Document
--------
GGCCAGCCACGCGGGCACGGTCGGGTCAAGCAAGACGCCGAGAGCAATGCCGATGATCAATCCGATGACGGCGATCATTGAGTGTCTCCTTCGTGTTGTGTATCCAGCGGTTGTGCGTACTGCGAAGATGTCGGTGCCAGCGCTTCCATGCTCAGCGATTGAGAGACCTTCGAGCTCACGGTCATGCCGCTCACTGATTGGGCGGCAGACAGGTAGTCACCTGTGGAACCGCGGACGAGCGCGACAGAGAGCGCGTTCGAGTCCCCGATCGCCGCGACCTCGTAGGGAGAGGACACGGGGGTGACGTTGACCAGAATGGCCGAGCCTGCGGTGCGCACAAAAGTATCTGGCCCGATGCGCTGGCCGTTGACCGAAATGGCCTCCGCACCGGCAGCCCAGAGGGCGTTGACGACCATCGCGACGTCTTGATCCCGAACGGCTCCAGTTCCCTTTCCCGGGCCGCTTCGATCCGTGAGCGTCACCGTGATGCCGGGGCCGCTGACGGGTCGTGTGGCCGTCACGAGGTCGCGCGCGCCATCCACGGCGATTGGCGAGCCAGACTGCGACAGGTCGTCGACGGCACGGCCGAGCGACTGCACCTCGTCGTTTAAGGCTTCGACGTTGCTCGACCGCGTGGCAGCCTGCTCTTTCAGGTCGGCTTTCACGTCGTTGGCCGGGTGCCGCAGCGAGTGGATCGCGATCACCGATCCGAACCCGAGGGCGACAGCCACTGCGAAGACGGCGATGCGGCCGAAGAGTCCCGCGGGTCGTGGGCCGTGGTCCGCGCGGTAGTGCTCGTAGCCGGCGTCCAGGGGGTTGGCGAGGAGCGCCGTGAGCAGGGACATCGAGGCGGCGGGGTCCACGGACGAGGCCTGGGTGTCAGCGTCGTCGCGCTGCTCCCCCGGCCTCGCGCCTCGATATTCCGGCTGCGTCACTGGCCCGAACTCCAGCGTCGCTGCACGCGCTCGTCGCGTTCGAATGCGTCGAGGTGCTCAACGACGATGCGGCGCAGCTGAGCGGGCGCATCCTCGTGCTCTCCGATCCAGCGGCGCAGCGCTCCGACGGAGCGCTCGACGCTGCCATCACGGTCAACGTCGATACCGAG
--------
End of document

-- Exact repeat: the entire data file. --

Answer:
GGCCAGCCACGCGGGCACGGTCGGGTCAAGCAAGACGCCGAGAGCAATGCCGATGATCAATCCGATGACGGCGATCATTGAGTGTCTCCTTCGTGTTGTGTATCCAGCGGTTGTGCGTACTGCGAAGATGTCGGTGCCAGCGCTTCCATGCTCAGCGATTGAGAGACCTTCGAGCTCACGGTCATGCCGCTCACTGATTGGGCGGCAGACAGGTAGTCACCTGTGGAACCGCGGACGAGCGCGACAGAGAGCGCGTTCGAGTCCCCGATCGCCGCGACCTCGTAGGGAGAGGACACGGGGGTGACGTTGACCAGAATGGCCGAGCCTGCGGTGCGCACAAAAGTATCTGGCCCGATGCGCTGGCCGTTGACCGAAATGGCCTCCGCACCGGCAGCCCAGAGGGCGTTGACGACCATCGCGACGTCTTGATCCCGAACGGCTCCAGTTCCCTTTCCCGGGCCGCTTCGATCCGTGAGCGTCACCGTGATGCCGGGGCCGCTGACGGGTCGTGTGGCCGTCACGAGGTCGCGCGCGCCATCCACGGCGATTGGCGAGCCAGACTGCGACAGGTCGTCGACGGCACGGCCGAGCGACTGCACCTCGTCGTTTAAGGCTTCGACGTTGCTCGACCGCGTGGCAGCCTGCTCTTTCAGGTCGGCTTTCACGTCGTTGGCCGGGTGCCGCAGCGAGTGGATCGCGATCACCGATCCGAACCCGAGGGCGACAGCCACTGCGAAGACGGCGATGCGGCCGAAGAGTCCCGCGGGTCGTGGGCCGTGGTCCGCGCGGTAGTGCTCGTAGCCGGCGTCCAGGGGGTTGGCGAGGAGCGCCGTGAGCAGGGACATCGAGGCGGCGGGGTCCACGGACGAGGCCTGGGTGTCAGCGTCGTCGCGCTGCTCCCCCGGCCTCGCGCCTCGATATTCCGGCTGCGTCACTGGCCCGAACTCCAGCGTCGCTGCACGCGCTCGTCGCGTTCGAATGCGTCGAGGTGCTCAACGACGATGCGGCGCAGCTGAGCGGGCGCATCCTCGTGCTCTCCGATCCAGCGGCGCAGCGCTCCGACGGAGCGCTCGACGCTGCCATCACGGTCAACGTCGATACCGAG